In a typical example, it is for example possible to produce a radiating element 30 intended to operate in a frequency band stretching from 2.48 GHz to 2.5 GHz, whose upper cavity 31 is of cylindrical shape with circular cross section, of a diameter of the order of 2.5×λ0, comprising a single cylindrical corrugation 300 with circular cross section, disposed 118 mm from the main axis of the radiating element 30, with a height of 31 mm and a width of 3.7 mm. The diameter of the lower cavity 32 can for example be less than half the diameter of the upper cavity 31. In this typical example, it is of the order of 1λ0. Such a configuration makes it possible to achieve a perfectly axisymmetric radiation pattern, that is to say, the width of whose lobe is constant whatever the observation plane, and also characterized by a sidelobe level or SLL of less than −20 dB. Furthermore, it possesses performance such as a directivity variation of between 16 dB and 16.2 dB, a variation of the surface effectiveness of between 60% and 63%, a reflection coefficient |S11| of less than −25 dB. By comparison, a radiating element of similar structure not comprising any corrugation is characterized by a non-axisymmetric radiation pattern, with a pinching of the lobe in the E plane associated with an upswing in the sidelobe or SLL, typically between −13 and −10 dB in the operating band.

As is illustrated by FIG. 3b, the cavities 31, 32, as well as the corrugations 300 may be cylindrical of circular cross section. Other embodiments of the invention, which are not represented in the figures, can for example comprise cavities 31, 32 and/or cylindrical corrugations 300 of non-circular cross section, for example of square, rectangular, hexagonal, cross section etc.

The reflectivities of the partially reflecting surfaces 313, 323 formed by the caps 312, 322 of the cavities 31, 32 may be adjusted so as to obtain concomitant matching and radiation bands. The lower cavity 32 may be chosen to be of smaller dimension than the upper cavity 31. For example, the partially reflecting surfaces 313, 323 may be formed by grids, and the reflectivity of the grid associated with the lower cavity 32 may be of low value, with the aim of obtaining good matching. The reflectivity of the upper cavity 31 may be of higher value, with the aim of spreading the field over the aperture of the radiating element, and of achieving high directivities.

Values may be given here by way of nonlimiting exemplary embodiment of the invention: it is for example possible to produce a Ku band radiating element 30 of simple linear polarization, with corrugation 300, intended to operate in a frequency band stretching from 11.8 to 13.2 GHz, whose aperture is of the order of 1.85×λ0, whose thickness, that is to say the aggregated thickness of the two resonant cavities 31, 32, is of the order of λ0, whose caps 312, 322 are respectively formed by semi-reflecting grids of reflectivity coefficients (in terms of power) equal to 20% and to 30% respectively. Such a configuration makes it possible to achieve an axisymmetric radiation pattern characterized by a sidelobe level or SLL of less than −18 dB. Furthermore, it possesses performance such as a directivity variation of between 14.59 dB and 15.39 dB, a variation of the surface effectiveness of between 71.9% and 77.6%, as well as a reflection coefficient |S11| of less than −15.5 dB. By comparison, a radiating element of similar structure not comprising any corrugation is different mainly in that the radiation pattern is non-axisymmetric, and is characterized by a pinching of the lobe in the E plane associated with an upswing in the sidelobe or SLL, typically between −13 and −10 dB in the operating band.

FIG. 4 presents a radiating element according to another exemplary embodiment of the invention, in a lateral sectional view. In the exemplary embodiment illustrated by FIG. 4, a radiating element 30 may be produced according to a structure identical to the structure described hereinabove with reference to FIGS. 3a and 3b, but in which the lower cavity 32 does not comprise any cap. A radiating element structure such as this comprises only a single grid 313, and hence is simpler and less expensive to produce. The removal of the grid in the lower cavity 32 is indeed possible since the sole abrupt transition between the lower cavity 32 and the upper cavity 31 generates a reflection phenomenon, a lower resonant cavity then being defined without a metallic grid being necessary. Such a structure is for example appropriate for apertures of the radiating element ranging from 1 to 3 λ0, for example for applications in the S or Ku bands, the configuration being given previously by way of example corresponding to an application in the Ku band.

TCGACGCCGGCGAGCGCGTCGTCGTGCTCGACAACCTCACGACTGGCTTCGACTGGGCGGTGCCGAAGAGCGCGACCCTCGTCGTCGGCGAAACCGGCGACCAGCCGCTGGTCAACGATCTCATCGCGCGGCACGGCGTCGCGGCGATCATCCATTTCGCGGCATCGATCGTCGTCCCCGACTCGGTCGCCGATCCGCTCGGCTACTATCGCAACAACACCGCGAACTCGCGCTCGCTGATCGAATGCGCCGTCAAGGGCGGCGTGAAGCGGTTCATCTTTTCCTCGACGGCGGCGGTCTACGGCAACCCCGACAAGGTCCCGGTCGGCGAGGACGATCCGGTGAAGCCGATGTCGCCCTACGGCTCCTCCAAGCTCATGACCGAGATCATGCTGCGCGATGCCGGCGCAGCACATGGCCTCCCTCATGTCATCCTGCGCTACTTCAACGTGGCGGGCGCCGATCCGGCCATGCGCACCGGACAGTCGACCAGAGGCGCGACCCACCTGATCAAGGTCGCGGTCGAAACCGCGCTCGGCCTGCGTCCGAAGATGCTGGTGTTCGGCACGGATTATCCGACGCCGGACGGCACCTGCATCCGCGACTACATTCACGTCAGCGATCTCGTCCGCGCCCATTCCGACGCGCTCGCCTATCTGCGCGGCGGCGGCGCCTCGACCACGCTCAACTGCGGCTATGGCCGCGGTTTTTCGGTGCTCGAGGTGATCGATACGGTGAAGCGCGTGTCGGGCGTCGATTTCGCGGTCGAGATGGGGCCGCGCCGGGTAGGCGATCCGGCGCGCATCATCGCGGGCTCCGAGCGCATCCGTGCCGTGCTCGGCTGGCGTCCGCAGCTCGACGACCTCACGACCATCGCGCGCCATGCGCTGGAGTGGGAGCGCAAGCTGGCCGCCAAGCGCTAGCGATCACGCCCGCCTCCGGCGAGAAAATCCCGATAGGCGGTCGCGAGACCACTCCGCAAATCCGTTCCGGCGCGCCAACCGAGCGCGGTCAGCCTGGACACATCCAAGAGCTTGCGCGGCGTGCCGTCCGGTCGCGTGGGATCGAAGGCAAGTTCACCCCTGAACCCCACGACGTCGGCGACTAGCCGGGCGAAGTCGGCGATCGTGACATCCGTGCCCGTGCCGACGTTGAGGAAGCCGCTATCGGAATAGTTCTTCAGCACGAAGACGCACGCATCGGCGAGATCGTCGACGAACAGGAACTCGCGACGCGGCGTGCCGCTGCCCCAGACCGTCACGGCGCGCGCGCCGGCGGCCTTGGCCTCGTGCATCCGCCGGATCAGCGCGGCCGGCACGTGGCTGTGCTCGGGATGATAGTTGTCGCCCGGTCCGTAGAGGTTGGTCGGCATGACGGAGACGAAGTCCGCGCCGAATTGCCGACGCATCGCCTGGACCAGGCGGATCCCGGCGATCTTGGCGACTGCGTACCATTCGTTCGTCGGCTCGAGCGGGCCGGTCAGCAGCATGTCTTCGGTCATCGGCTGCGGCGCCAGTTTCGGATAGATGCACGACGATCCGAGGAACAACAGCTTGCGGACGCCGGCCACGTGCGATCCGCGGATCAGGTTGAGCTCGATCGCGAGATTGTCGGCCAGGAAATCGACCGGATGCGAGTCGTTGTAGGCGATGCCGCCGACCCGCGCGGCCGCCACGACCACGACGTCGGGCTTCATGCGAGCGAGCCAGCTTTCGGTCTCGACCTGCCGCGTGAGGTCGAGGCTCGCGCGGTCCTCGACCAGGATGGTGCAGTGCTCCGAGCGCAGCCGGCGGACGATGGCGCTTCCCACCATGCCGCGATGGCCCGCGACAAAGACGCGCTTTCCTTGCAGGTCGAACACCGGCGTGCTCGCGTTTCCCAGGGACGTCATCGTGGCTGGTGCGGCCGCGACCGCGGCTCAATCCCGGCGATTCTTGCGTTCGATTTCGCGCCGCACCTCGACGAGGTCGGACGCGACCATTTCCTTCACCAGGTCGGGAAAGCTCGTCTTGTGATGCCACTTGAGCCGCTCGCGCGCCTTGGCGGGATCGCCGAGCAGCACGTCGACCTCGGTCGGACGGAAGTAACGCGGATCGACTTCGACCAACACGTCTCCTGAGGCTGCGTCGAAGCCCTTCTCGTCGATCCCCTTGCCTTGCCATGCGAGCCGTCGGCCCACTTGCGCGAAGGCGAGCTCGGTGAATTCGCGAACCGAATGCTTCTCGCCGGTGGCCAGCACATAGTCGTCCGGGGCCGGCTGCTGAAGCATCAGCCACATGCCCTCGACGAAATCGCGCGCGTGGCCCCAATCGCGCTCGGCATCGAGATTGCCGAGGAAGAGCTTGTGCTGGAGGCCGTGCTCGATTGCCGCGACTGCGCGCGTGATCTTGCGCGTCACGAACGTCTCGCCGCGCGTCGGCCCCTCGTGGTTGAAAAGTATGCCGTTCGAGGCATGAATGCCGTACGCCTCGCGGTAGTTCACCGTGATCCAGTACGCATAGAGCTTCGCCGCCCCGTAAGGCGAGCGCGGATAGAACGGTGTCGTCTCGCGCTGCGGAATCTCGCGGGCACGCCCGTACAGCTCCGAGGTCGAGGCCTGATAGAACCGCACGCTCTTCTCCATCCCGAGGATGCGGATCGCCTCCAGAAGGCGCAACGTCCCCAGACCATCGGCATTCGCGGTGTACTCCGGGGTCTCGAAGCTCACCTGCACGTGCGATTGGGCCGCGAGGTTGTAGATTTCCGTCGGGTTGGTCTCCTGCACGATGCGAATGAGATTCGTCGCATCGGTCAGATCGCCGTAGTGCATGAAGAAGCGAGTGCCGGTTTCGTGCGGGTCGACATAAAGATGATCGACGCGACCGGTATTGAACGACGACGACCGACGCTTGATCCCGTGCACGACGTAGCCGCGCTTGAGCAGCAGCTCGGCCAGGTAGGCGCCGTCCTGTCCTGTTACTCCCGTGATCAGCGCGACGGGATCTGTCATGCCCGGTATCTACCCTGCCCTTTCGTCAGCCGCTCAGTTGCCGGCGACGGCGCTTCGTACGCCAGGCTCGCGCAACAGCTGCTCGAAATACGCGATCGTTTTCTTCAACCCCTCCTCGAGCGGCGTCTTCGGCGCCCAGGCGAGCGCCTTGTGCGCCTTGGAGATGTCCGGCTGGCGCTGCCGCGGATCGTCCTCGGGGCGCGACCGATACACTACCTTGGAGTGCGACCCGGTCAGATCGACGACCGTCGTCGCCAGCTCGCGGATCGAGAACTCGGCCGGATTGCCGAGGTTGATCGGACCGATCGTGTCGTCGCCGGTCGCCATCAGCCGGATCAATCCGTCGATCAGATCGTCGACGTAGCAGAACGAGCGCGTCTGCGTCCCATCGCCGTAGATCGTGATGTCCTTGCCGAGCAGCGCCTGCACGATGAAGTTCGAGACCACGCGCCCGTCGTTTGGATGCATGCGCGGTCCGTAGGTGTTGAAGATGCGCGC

As is previously mentioned, it is advantageously possible to confer greater compactness on a radiating element according to the invention by dispensing with the extra bulkiness imposed by a polarization device or polarizer. FIG. 5 presents an advantageous exemplary embodiment, in which a polarizer is integrated into the actual structure of the radiating element.

With reference to FIG. 5, a radiating element 50 represented in a lateral sectional view in a plane XZ, may be produced according to a structure similar to the structures of the radiating element 30 that were described previously with reference to FIGS. 3a, 3b and 4. In the example illustrated by FIG. 5, a structure similar to the structure illustrated by FIG. 4 is chosen. The radiating element 50 thus comprises notably a lower cavity 32 fed by excitation means formed by a waveguide 33. The upper cavity 31 is covered by a cap formed by a grid 313 constituting a partially reflecting surface. In the example illustrated by the figure, a simple corrugation is produced substantially under the upper cavity 31. According to a particular feature of the embodiment illustrated by FIG. 5, a polarizing radome 51 may be produced in the upper part of the upper cavity 31. The polarizing radome 51 may be formed by the association of at least two frequency-selective polarizing surfaces, designated polarizing FSS according to the conventional terminology for “Frequency Selective Surface”. A polarizing radome is in itself known from the prior art, and makes it possible to induce a phase difference between the two components of the electric field Ex and Ey of the electromagnetic wave. When this phase difference is ±90°, the polarizing radome 51, excited under linear polarization in an oblique direction in the plane XY, that is to say at +45° with respect to the axis X, generates a right circular polarization, and excited under linear polarization in a direction of −45°, generates a left circular polarization. It should be observed that the polarizing radome 51 transforms operation of dual linear polarization type into operation of dual circular polarization type.